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Frequently Asked Questions

What is Special Educational Needs?

The term Special Educational Needs (SEN) is used to describe the needs of a child who has a difficulty or disability which makes learning harder for them than for other children their age. Around one in five children has SEN at some point during their school years.

Special Educational Needs that affect a child’s ability to learn can include their:

  • behaviour or ability to socialise, e.g. not being able to make friends
  • emotional needs leading to difficulties maintaining appropriate behaviour
  • reading and writing, e.g. they have specific learning difficulties
  • ability to understand things and learn
  • concentration levels, e.g. they have could have a diagnosis Attention Deficit Hyperactivity Disorder
  • physical or sensory needs

What does SEN Support mean?

SEN Support is a term that schools and education providers should use to identify the children who have Special Educational Needs within their school. It is a generic term to describe all children who have SEN and will cover a broad range of children and needs. The school must record all children for whom they are providing SEN support.

Children identified as SEN Support would be supported from within the school’s own resources through a range of mechanisms such as a One Page Profile, Individual Education Plan or a My Support Plan. The school would be expected to involve external support agencies such as the Educational Psychology Service or one of the teams of centrally employed specialist Advisory Teachers where needed to provide extra advice and support to them. If the school feel they can no longer meet the needs of the child from the resources they have then they may request that the child is assessed for an Education, Health and Care Plan (EHC Plan).

At SEN Support, Schools should record what SEN they have identified a child as having, what outcomes they expect the child to achieve , and what interventions and provision is being put in place to reach those outcomes.The parents should be kept fully informed of the school’s plans and the support being put in to meet the child’s needs. Parents should also be involved in reviewing this support and in planning the next steps.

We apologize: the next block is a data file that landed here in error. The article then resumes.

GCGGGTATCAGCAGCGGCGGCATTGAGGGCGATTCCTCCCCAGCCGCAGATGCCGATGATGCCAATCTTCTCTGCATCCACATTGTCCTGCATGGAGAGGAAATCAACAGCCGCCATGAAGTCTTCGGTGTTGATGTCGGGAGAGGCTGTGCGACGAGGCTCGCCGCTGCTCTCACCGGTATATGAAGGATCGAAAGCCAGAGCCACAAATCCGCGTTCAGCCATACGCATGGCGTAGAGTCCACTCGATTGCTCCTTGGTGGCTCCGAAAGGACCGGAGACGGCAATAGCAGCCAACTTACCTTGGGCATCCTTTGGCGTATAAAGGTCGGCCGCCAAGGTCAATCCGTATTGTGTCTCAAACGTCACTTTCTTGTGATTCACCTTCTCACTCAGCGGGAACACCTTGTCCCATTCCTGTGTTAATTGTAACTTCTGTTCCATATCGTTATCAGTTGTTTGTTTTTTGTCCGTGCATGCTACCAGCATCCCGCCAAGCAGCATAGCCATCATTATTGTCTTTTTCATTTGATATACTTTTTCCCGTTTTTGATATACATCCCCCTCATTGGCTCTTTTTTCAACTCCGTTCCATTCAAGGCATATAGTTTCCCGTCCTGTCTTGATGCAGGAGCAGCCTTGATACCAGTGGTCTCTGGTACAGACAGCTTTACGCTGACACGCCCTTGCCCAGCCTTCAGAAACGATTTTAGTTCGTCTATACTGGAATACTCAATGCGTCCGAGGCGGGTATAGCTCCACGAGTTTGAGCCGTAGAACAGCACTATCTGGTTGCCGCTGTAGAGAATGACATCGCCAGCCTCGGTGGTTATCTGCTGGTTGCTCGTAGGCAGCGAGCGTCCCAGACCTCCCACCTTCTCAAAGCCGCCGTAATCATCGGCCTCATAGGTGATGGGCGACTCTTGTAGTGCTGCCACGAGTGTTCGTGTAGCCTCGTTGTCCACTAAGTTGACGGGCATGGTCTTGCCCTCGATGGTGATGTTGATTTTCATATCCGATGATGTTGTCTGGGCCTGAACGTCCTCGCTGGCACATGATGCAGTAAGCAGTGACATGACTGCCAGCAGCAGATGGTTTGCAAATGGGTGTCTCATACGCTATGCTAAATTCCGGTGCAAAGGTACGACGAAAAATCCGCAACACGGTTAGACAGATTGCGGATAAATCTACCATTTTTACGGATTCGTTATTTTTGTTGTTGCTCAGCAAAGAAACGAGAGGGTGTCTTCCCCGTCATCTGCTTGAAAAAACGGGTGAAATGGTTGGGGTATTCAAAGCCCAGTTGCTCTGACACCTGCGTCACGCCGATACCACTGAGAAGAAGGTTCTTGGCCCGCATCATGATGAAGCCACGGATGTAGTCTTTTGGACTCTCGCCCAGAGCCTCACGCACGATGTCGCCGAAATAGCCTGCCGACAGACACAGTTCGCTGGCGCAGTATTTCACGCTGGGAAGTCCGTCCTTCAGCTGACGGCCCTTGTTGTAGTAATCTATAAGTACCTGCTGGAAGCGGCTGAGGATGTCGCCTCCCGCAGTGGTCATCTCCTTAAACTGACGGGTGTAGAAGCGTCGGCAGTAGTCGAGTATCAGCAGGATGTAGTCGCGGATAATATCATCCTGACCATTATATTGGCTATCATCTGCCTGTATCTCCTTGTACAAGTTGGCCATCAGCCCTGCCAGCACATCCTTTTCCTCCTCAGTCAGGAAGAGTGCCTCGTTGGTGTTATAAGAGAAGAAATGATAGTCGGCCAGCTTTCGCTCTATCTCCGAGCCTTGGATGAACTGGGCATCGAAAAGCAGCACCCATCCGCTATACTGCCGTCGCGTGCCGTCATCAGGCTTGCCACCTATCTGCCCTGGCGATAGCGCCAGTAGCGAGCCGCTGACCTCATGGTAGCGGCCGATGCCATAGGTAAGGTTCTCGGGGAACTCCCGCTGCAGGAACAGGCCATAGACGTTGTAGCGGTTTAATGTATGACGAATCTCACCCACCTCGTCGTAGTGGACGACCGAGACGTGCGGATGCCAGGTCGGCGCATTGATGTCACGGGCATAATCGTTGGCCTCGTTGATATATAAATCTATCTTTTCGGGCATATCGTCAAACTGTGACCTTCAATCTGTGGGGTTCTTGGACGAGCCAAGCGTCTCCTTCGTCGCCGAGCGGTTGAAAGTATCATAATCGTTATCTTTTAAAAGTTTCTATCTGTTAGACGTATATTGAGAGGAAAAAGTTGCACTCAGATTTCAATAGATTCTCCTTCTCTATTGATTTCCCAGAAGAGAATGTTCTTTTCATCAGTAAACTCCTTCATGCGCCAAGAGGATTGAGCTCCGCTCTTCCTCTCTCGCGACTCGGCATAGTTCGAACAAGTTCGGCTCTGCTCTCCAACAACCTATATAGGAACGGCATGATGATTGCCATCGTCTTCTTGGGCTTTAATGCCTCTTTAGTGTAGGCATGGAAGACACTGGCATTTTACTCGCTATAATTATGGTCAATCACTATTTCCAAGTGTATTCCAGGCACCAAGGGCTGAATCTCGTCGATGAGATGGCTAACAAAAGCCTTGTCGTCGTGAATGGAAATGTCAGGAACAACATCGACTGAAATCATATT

How does the Local Authority support individual children who have a Special Educational Need?

Children with SEN are supported in a wide range of ways, starting with their school. The Local Authority has a number of services to support specific SEN. Those services will work with schools and families to help ensure that the right interventions are put in place so that the individual can make progress. Much of this will be through providing specialist advice to school staff to ensure that interventions are put in place across the curriculum. They will work with schools and families to review this progress regularly. Where individual needs are not being met, consideration may be given to additional resources for the school or an alternative education setting. This will generally be delivered through a legal plan known as an Education, Health and Care Plan.

The Local Authority also has a responsibility to support individuals with SEN outside of school where their SEN impacts on their social care needs. This can be done through ‘short break’ provision.

The Local Authority will always look to work with families to ensure that they have an understanding of how their child’s needs are being supported.

How do I choose a school for my child if they have Special Educational Needs?

If a child has Special Educational Needs we would encourage you to visit the schools you are interested in to discuss your child’s needs with the school SENCO. All schools have a responsibility to meet the SEN of the children in their care and the SENCO will be able to advise you how they will do this. It is a good idea to take a list of your priorities and your concerns when visiting the school. We would encourage you to think about how the school would meet your child’s needs as well as how you will work with the school. Consider travel distance and any other children you may have and the impact on them.

The admission system for children with SEN will be dependent on whether they have an Education Health and Care Plan. If they do not have an EHC Plan then you will need to apply through the schools admissions process. Your child will have the same rights and fall under the same criteria as any other child. If your child does have an EHC Plan then the admissions process is managed by the Special Educational Needs Assessment and review Team (SENART). SENART will send a copy of the EHC Plan to your preferred schools to ensure that they can meet your child’s needs prior to formally naming it in the EHC Plan.